I Do?

An Argument For Traditional Wedding Vows

BY: David Blankenhorn

 

Continued from page 1

It would be hard to exaggerate the symbolic importance of this shift toward self-composed vows. The old vows were created by society and presented to the couple, signifying the goal of conforming the couple to marriage. The new vows are created by the couple and presented to society, signifying the goal of conforming marriage to the couple. The two approaches reflect strikingly divergent views of marriage and of reality itself.

In one view, the vow is prior to the couple. The vow exists on its own, exerting social and sacred authority that is independent of the couple. In this sense, the vow helps to create the couple. In making the same promise that others before them have made and that others after them will make, the couple vows on their wedding day to become accountable to an ideal of marriage that is outside of them and bigger than they are.

In the other, the couple is prior to the promise. The vow is not an external reality, like gravity or the weather, but instead a subjective projection, deriving its meaning solely from the couple. From this perspective, the couple approaches the vow as a painter approaches a canvas. Rather than the vow creating the couple, the couple creates the vow. With this one procedural change in the making and exchanging of vows, a ceremony of continuity and idealized forms is displaced by a ceremony of creativity and personal expression.

The essence of this change reflects a dramatic shrinking of our idea of marriage. With the new vows, the robust expectation of marital permanence shrinks to a frail, often unstated hope. Marriage as a vital communal institution shrinks to marriage as a frail, often unstated hope. As the idea of marriage gets weaker, so does the reality. In this sense, the new vows are important philosophical authorizations for our divorce culture. They are both minor causes and revealing results of a society in which marriage as an institution is decomposing before our eyes.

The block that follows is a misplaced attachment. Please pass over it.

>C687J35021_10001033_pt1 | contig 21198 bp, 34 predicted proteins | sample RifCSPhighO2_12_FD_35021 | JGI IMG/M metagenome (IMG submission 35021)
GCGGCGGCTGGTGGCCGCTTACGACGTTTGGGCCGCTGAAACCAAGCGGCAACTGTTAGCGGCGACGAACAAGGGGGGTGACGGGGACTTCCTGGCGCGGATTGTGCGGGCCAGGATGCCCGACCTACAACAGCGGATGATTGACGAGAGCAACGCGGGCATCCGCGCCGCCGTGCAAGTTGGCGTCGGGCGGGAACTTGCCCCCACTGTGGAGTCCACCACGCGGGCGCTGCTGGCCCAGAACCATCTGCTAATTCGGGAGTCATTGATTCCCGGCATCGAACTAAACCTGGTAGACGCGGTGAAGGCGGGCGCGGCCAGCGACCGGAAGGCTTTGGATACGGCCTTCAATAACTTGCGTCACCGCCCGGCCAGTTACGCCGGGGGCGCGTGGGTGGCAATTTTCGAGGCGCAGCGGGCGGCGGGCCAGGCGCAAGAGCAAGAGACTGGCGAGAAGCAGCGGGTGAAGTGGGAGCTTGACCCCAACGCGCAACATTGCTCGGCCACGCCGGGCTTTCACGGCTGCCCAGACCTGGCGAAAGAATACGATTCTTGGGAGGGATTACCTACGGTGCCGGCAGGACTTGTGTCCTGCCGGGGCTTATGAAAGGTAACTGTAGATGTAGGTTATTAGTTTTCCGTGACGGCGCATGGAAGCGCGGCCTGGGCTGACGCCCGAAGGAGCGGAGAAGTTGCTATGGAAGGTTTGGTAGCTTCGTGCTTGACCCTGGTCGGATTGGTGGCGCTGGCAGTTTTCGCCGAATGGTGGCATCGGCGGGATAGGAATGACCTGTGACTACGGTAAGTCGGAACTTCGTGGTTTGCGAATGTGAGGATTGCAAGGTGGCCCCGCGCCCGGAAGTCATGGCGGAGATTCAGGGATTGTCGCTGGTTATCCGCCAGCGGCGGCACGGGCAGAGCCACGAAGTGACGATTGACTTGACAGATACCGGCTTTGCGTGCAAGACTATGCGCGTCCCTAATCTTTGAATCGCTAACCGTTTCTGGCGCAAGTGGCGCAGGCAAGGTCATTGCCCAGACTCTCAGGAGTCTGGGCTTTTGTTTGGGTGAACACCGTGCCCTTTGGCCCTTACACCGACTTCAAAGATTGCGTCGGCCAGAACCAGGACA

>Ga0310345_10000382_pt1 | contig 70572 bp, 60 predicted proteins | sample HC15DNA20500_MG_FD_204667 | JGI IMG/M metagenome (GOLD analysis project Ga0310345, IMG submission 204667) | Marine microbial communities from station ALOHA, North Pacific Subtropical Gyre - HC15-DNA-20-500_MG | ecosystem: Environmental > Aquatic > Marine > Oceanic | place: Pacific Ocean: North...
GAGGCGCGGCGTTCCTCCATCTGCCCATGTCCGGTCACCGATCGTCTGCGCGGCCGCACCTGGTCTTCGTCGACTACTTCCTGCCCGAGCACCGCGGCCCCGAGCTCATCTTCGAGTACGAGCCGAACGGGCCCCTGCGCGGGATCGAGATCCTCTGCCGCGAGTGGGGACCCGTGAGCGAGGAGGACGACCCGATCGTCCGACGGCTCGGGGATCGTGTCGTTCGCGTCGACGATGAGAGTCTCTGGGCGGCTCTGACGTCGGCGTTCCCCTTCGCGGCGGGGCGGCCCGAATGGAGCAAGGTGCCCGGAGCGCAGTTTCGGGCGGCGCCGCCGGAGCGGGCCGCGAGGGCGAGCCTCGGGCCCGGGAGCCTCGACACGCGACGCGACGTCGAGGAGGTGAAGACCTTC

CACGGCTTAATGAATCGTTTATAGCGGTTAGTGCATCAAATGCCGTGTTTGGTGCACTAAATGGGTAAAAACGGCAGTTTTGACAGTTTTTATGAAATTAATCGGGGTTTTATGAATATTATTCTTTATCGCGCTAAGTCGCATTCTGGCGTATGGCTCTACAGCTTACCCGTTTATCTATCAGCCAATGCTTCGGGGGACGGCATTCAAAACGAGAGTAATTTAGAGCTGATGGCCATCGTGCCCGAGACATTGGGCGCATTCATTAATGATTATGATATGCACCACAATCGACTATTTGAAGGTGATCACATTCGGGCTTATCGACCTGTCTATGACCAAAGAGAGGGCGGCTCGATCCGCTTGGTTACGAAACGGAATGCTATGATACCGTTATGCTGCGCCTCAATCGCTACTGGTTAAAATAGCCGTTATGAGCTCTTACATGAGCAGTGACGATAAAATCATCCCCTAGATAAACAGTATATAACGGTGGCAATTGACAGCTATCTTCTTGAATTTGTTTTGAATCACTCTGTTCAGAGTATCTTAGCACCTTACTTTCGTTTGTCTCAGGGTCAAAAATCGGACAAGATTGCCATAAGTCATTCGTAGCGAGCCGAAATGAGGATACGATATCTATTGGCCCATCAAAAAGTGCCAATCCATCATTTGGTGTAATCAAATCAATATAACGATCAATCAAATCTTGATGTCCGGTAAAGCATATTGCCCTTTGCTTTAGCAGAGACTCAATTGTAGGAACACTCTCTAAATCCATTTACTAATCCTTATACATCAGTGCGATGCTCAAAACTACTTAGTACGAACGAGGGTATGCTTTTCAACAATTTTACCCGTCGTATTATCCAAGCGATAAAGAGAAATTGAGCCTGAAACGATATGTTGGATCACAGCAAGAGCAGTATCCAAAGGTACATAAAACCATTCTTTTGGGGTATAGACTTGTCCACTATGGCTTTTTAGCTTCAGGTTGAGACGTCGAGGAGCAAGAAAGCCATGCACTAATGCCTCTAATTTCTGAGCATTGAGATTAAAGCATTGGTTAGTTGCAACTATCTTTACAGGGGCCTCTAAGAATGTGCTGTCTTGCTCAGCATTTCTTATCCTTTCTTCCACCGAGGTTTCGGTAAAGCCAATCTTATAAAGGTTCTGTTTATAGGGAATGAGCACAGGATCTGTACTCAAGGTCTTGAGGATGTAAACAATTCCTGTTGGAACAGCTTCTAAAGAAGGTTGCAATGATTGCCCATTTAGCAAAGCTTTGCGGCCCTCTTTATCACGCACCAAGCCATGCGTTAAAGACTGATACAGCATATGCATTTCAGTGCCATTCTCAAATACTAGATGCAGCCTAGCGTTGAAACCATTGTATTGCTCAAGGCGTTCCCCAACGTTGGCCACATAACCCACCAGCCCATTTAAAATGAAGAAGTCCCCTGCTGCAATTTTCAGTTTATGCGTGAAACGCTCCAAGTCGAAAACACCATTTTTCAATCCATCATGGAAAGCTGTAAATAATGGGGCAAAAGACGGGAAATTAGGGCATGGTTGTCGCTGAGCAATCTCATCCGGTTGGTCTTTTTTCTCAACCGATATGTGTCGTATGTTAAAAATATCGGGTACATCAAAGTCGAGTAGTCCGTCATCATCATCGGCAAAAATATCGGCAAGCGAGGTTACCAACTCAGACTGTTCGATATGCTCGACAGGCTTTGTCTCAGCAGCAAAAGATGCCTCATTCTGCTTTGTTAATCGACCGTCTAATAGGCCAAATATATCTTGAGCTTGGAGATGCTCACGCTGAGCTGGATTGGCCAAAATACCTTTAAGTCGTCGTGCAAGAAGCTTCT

Who is to blame for the transformation of the vow? There are three possible answers: society, the couples, and the pastors. All things considered, I suggest that we blame the clergy. I do not understand why the clergy, the custodians of our marriage tradition, so willingly relinquish their authority and, in effect, collaborate in their own marginalization. Much of the content of contemporary weddings, of which vows are only one aspect, stems from a massive transfer of authority--generally, from the community to the individual, and specifically, from the pastor to the couple.

What is to be done? Here are four proposals. First, individual pastors, and ultimately, denominational leaders, should reclaim the historic responsibility inherent in communities of faith to promulgate and maintain the integrity of the marriage vows exchanged in their churches. Central to this reclamation would be the revival of the vow of marital permanence.

Second, pastors should agree to marry couples in their churches only when at least one member of the couple is also a member of the church. That would help end the current practice among many couples of choosing a church for the wedding primarily on the basis of architecture and reducing the pastor to a bit player. Third, pastors should require all couples who marry in their churches to participate in a serious program of church-sponsored premarital education.

And finally, individual churches should formally embrace the goal of strengthening marriage and lowering the divorce rate in their congregations, specifically through ongoing programs aimed at marital enrichment and "marriage-saving," and generally by seeking to create a marriage culture within the divorce community that is distinct from the divorce culture in the larger society.

Together, these policies would convey a clear message to engaged couples: Couples who get married here learn what marriage is. Couples who get married here understand and accept as their own the marriage promise that this community of faith requires, including the vow of marital permanence. Couples who get married here become part of a community that affirms and supports marriage. As a result, couples who get married here are more likely to be able to keep their promises, in part because they make promises worth keeping.

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